mon 26/02/2024

She's Funny That Way | reviews, news & interviews

She's Funny That Way

She's Funny That Way

Woody Allen haunts Peter Bogdanovich's putative comeback

What's with the accent? Imogen Poots goes all Brooklyn on Broadway director Owen Wilson

If Peter Bogdanovich – remember him? – weren't there in the credits, Woody Allen would seem the unmistakable director of She's Funny That Way, the way too intermittently funny trifle that calls to mind such far superior Allen paeans to the New York stage as Bullets Over Broadway and finds leading man Owen Wilson adopting Allen's mannerisms throughout (as well Wilson might, having led the cast of Midnight in Paris). 

Playing a Broadway director who can't keep his trouser belts buckled, a stammering Wilson is the supposed comic pivot of a slow-aborning film from the once-great Bogdanovich, that pioneer of 1970s celluloid whose Last Picture Show remains just one of the defining titles from his storied past to make one hope that this bagatelle isn't in fact the 75-year-old American auteur's, um, last picture.

Bogdanovich co-wrote the script with (now ex-wife) Louise Stratten, and one gets glimpses throughout of the comic soufflé that the project wanted to be. Narrated in flashbacks by shooting star Izzy (Imogen Poots) as she relates to a cynical showbiz journo (say it isn't so!) her call-girl past en route to Broadway renown, the film uses the career-minded Izzy to lead us into the tangled erotic weave that Arnold Albertson (Wilson) has made of his life. At that point, cue multiple opportunities for cameos from women in various states of rampaging distress, Kathryn Hahn as Wilson's wife reprising a variant on the role she played on Broadway in 2008 in the comparably libidinous Boeing-Boeing. If only this movie had half that play's breeziness and sense of fun.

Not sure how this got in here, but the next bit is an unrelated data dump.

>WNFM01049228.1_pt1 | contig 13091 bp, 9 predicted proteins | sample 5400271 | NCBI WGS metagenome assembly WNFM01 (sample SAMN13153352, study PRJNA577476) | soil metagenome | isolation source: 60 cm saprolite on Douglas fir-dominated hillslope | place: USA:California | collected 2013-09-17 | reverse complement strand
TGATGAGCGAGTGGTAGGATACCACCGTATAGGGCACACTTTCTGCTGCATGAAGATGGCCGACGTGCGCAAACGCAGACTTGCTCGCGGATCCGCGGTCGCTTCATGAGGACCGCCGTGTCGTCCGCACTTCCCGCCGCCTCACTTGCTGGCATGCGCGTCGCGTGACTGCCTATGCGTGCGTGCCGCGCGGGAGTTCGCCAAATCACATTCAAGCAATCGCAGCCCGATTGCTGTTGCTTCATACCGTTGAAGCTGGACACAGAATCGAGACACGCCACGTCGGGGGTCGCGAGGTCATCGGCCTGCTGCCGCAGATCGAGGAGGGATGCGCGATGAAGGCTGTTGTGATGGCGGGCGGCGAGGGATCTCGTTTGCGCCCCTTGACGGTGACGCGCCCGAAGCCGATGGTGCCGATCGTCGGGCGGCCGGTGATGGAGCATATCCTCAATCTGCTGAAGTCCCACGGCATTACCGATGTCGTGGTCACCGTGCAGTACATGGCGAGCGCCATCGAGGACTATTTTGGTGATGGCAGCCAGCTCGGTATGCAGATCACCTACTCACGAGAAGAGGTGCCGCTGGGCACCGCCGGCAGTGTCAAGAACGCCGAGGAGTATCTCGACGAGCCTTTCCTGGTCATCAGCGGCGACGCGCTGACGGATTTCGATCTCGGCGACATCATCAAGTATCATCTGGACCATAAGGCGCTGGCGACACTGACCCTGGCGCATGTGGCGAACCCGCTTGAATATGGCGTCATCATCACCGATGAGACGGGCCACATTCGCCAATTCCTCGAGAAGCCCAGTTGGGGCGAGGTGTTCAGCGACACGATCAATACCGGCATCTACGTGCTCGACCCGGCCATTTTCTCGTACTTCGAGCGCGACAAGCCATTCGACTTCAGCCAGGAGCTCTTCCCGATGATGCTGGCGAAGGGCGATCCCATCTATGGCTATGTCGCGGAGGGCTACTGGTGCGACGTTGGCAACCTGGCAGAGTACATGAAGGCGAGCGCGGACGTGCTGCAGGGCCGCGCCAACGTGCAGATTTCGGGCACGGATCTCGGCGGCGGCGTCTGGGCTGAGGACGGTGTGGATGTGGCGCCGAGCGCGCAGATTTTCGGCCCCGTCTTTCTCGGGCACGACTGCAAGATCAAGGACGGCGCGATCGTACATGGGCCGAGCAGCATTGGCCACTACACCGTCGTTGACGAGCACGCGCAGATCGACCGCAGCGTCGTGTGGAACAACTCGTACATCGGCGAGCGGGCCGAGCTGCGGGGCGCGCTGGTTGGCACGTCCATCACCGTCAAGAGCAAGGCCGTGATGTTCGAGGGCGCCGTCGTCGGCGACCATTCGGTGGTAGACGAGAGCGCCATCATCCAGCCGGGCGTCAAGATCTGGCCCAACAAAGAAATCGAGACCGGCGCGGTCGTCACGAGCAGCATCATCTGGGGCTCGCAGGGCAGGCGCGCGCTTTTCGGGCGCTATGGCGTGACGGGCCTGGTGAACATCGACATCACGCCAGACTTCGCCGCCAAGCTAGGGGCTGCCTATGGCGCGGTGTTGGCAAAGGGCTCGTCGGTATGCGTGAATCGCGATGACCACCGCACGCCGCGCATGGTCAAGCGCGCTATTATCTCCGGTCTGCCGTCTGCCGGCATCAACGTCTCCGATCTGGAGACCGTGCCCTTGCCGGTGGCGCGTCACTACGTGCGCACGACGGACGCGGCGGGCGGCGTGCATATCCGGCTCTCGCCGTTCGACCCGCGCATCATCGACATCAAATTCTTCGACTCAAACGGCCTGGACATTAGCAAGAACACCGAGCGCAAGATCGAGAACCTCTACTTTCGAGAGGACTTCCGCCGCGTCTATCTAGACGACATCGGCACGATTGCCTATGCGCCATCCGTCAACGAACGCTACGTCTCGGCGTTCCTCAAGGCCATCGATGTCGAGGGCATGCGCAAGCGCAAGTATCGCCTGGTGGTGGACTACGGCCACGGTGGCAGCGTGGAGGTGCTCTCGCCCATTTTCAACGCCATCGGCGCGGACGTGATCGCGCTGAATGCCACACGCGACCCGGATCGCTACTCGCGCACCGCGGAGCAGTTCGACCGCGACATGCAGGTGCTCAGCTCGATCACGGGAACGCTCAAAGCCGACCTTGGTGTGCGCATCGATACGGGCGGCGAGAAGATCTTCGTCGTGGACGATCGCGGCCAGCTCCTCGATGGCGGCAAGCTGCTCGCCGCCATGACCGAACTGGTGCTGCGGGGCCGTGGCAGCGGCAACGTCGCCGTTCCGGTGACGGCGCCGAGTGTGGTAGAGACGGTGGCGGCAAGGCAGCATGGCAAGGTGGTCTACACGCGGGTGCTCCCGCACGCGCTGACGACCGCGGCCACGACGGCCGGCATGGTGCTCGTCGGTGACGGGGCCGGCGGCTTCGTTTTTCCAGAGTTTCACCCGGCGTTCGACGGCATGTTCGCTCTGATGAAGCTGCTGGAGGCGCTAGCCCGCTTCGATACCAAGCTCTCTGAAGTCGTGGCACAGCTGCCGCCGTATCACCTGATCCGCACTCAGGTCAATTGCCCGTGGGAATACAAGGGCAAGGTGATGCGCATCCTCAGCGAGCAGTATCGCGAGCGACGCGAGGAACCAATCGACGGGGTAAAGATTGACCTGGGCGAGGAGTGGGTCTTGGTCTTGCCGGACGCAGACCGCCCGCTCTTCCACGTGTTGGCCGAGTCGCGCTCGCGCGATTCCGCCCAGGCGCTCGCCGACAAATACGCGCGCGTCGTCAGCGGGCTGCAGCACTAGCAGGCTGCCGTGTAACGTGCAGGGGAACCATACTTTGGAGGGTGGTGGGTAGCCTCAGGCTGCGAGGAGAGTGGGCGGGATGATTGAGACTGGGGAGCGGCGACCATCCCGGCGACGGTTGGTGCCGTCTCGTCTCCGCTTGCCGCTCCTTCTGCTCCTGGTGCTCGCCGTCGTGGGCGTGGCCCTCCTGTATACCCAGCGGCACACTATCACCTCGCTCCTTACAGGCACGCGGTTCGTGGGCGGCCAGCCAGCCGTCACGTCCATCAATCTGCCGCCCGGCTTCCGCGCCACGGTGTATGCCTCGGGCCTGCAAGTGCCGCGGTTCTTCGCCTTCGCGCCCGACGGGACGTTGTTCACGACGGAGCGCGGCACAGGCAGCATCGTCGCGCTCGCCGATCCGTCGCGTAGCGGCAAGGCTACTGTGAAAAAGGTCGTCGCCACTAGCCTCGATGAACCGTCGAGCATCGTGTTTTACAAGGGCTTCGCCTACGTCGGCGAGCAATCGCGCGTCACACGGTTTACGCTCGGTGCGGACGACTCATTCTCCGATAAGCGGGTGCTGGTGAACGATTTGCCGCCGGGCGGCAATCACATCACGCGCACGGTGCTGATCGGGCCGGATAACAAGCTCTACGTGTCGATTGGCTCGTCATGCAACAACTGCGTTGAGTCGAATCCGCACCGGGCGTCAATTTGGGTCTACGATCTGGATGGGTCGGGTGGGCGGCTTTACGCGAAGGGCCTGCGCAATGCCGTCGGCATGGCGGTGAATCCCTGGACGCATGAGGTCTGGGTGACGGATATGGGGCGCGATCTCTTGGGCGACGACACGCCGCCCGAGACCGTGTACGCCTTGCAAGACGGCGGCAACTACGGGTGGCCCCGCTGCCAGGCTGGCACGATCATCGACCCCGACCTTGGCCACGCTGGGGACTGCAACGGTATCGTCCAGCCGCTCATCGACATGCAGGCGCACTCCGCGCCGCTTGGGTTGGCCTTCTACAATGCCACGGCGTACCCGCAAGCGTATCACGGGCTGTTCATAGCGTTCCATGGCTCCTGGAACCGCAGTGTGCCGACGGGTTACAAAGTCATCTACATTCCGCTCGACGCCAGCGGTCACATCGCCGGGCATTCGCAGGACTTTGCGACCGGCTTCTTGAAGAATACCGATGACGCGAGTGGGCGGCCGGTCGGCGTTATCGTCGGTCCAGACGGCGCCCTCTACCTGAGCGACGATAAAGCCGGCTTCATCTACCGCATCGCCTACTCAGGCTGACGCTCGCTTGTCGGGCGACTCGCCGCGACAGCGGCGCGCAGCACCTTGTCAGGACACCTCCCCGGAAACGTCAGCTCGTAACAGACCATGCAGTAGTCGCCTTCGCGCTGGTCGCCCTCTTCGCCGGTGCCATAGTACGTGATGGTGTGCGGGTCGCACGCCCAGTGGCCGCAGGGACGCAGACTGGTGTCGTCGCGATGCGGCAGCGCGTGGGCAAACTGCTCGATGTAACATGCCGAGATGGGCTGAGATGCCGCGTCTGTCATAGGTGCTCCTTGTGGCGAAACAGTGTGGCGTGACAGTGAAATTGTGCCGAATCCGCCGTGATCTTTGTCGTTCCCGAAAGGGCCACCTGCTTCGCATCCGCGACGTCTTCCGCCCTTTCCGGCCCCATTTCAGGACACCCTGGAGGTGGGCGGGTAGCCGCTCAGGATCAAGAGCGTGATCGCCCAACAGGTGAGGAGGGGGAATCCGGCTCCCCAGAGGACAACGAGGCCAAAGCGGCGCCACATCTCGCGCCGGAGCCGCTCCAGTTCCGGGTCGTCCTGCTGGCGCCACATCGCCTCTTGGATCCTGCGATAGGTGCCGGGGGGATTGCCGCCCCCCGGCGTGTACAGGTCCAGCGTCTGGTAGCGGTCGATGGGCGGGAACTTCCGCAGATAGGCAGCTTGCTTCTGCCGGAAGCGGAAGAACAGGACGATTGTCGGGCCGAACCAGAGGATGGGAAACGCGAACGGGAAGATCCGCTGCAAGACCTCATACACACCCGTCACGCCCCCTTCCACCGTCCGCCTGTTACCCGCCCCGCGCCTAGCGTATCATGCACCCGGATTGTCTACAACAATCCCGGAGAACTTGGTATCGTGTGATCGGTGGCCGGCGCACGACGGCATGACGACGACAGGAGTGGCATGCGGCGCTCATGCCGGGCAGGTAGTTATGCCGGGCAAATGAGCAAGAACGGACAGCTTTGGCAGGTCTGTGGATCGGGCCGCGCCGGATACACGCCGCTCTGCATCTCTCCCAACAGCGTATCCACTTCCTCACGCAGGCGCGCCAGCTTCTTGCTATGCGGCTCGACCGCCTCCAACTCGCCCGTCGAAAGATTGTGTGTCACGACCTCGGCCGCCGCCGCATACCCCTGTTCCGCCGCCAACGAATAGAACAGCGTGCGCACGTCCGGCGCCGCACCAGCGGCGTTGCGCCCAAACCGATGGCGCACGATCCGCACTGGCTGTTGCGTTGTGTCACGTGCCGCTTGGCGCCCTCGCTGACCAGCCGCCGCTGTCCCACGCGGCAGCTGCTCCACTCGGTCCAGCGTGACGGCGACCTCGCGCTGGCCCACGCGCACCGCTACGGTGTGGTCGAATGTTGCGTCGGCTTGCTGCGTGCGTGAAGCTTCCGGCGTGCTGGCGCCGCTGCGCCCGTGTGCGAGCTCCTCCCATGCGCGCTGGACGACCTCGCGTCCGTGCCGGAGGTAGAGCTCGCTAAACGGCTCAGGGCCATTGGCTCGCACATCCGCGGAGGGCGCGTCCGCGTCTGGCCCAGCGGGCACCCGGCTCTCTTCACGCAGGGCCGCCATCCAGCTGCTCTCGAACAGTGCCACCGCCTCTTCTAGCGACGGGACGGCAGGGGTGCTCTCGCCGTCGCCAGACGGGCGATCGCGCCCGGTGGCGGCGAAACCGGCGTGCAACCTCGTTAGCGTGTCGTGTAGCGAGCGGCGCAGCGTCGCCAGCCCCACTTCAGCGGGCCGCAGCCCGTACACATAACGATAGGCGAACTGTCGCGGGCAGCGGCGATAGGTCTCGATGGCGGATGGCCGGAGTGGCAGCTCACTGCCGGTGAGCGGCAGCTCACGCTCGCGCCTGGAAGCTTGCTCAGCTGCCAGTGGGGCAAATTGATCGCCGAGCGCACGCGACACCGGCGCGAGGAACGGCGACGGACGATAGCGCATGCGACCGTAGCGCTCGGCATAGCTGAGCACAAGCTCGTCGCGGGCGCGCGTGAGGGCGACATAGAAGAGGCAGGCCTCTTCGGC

Some may pass the time playing spot the cameo, whether it's a fleeting glimpse of onetime Bogdanovich paramour and artistic muse Cybill Shepherd or the fast-rising child actress Sydney Lucas, a Tony nominee this year for her performance in the Broadway musical Fun Home. There's a weird minute or two from Michael Shannon and scarcely even that from Joanna Lumley, the acting honours without a doubt going to Jennifer Aniston (pictured above) in genuinely amusing strung-out form as a feral shrink who doesn't  hesitate to shriek to her patients – and the world in general – what she thinks at every turn. 

Ever the cineaste, Bogdanovich rather belabours a textual citation from the final film of Ernst Lubitsch, by which time one is scarcely surprised to see Quentin Tarantino pop up in the closing moments – Tarantino's status as the film buff extraordinaire the stuff of Hollywood legend. Legendary in less felicitous a sense is sure to be Poots's Brooklyn accent, which is so thick that you want to serve it up with mustard on rye. On the other hand, subtlety was clearly not the goal here, as Rhys Ifans's barnstorming performance as a vainglorious thesp further proves. (Ifans is pictured above.)

And like so many filmed depictions of Broadway, the play-within-the-film seems to go down a treat with the audience in the movie even as the rest of us can't begin to fathom its appeal. The success of Birdman notwithstanding, why can't movies more often get the theatre right? Hollywood, it's safe to say, is funny that way.

Overleaf: watch the trailer for She's Funny That Way


The play-within-the-film seems to go down a treat with the audience in the movie even as the rest of us can't begin to fathom its appeal


Editor Rating: 
Average: 2 (1 vote)

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